Sudan protests: Massive crowds demonstrate against military takeover

The streets of Sudan’s capital Khartoum were filled with protesters on Saturday morning, with protesters shouting anti-military slogans and waving anti-coup banners.

“No to military rule, yes to civilian rule,” protesters shouted in videos posted on social media.

At least three people were shot and killed by the military, according to the Central Committee of Sudanese Doctors (CCSD), which is in line with the civilian component of the now-disbanded sovereign council.

One person had been shot in the head and another shot in the stomach, the CCSD said in a post on Twitter.

The CCSD also said at least 100 others were injured during the protests as the military fired live ammunition and used tear gas against protesters in several areas across the country to disperse the crowds.

The demonstrations saw crowds of protesters shouting anti-military slogans and waving flags and anti-coup banners.
The nationwide protests were called by the activist coalition Sudanese Professional Association (SPA), which was instrumental in organizing the Sudan uprising in 2019, which led to the overthrow of President Omar al-Bashir’s three decades of rule.

The SPA is demanding the restoration of the country’s civilian transitional government and is urging protesters to take part in a “millionaire march” against the military takeover.

“We are here to tell the world that we will not accept any military intervention to determine the fate of our country,” a protester said Saturday.

The military has taken over in Sudan.  Here's what happened

“This country should be governed by a civilian government. Military leaders should not be involved in any political decision. They are here to protect the country and its people,” another protester said.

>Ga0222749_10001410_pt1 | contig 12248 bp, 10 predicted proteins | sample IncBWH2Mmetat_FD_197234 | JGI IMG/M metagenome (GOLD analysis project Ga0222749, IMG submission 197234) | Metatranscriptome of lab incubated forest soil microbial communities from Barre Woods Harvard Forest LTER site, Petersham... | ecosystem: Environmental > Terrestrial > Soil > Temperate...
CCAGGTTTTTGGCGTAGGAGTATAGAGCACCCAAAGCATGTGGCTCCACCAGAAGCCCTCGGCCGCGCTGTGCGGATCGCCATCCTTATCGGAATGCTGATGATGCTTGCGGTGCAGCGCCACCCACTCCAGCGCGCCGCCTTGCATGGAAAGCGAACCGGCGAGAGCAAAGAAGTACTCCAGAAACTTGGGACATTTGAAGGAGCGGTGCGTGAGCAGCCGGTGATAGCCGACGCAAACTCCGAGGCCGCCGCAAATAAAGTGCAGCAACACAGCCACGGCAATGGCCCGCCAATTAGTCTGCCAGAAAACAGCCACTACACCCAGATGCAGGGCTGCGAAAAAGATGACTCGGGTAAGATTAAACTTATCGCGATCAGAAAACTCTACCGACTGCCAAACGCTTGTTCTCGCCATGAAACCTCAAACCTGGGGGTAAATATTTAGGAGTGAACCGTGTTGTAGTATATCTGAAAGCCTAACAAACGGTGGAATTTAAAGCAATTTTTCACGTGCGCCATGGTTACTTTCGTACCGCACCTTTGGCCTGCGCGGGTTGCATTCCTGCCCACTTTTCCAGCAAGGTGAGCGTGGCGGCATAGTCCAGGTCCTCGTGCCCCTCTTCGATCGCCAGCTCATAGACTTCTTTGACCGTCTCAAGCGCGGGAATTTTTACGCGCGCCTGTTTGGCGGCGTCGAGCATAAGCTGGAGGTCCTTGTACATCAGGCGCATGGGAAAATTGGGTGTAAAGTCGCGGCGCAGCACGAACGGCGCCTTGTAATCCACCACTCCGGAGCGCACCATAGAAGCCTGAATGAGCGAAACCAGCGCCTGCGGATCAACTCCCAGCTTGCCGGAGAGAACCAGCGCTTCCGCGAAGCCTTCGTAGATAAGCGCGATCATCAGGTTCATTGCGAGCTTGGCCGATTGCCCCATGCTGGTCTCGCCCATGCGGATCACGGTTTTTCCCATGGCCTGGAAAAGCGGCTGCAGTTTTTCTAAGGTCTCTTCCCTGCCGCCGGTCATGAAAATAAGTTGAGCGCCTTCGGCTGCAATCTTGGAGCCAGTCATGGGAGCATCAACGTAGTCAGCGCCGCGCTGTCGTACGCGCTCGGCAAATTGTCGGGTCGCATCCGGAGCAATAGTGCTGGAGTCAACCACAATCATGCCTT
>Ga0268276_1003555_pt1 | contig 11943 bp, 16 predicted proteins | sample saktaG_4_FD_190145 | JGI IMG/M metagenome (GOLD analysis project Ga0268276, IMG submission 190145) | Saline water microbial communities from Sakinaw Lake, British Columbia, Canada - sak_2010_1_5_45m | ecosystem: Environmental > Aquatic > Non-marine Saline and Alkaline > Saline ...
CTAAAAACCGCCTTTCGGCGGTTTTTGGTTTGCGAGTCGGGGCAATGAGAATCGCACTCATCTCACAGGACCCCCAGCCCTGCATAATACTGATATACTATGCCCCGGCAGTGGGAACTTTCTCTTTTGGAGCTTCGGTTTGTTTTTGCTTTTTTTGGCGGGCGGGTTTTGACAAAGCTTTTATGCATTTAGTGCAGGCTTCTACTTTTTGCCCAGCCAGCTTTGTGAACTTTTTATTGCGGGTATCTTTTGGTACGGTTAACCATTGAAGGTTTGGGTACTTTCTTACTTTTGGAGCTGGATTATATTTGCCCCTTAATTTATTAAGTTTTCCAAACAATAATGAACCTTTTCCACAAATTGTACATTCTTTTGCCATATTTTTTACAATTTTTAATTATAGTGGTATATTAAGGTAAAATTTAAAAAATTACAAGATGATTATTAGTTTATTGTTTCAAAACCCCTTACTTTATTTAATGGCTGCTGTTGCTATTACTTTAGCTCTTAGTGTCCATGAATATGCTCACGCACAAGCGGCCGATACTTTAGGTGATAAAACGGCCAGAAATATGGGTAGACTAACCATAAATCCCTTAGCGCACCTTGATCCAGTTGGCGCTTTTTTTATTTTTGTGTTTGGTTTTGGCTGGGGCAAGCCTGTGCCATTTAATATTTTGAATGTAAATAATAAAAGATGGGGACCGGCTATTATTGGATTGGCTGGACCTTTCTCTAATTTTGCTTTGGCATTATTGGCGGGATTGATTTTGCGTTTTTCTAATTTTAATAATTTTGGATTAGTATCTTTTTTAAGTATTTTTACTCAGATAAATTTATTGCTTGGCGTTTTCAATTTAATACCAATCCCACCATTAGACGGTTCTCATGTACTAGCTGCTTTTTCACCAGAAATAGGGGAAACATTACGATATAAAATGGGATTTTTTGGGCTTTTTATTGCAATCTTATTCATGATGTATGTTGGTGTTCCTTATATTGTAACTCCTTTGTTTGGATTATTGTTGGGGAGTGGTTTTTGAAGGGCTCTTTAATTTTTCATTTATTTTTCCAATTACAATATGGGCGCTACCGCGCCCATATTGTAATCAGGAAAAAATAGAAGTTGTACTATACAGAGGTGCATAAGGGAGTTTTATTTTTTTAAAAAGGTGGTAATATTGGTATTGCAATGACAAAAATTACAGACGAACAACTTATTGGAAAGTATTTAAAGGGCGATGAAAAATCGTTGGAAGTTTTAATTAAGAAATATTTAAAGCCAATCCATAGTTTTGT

A total of 13 people have been killed and 140 others injured in the protests since the military seized power, according to the CCSD.

On Saturday protesters too called on Sudan’s supreme general, Abdel Fattah al-Burhan, to resign.

The October 25 coup followed months of rising tensions in the country, with military and civilian groups sharing power in the years since Bashir was ousted. Since 2019, Sudan has been ruled by a shaky alliance between the two.

Sudanese people call for a civilian government to return to power.

That all changed on Monday when the military effectively took control, dissolved the powerful sovereign council and the transitional government and temporarily detained Prime Minister Abdalla Hamdok.

Burhan said on Monday that the agreement with civilian members of the country’s sovereign transitional council “became a conflict” over the past two years, “threatening peace and unity” in Sudan.

Several articles of the Constitution have been suspended and state governors removed.

Global leaders have rejected the coup, with the United States, the European Union, Britain, the African Union and the United Nations all urging stakeholders to return to the country’s democratic transition process.

On Friday, US Special Envoy to the Horn of Africa Jeffrey Feltman warned against the use of force against protesters.

“The Sudanese people must be allowed to protest peacefully this weekend, and the United States will follow closely,” Feltman said.

CNN’s Kara Fox contributed reporting.


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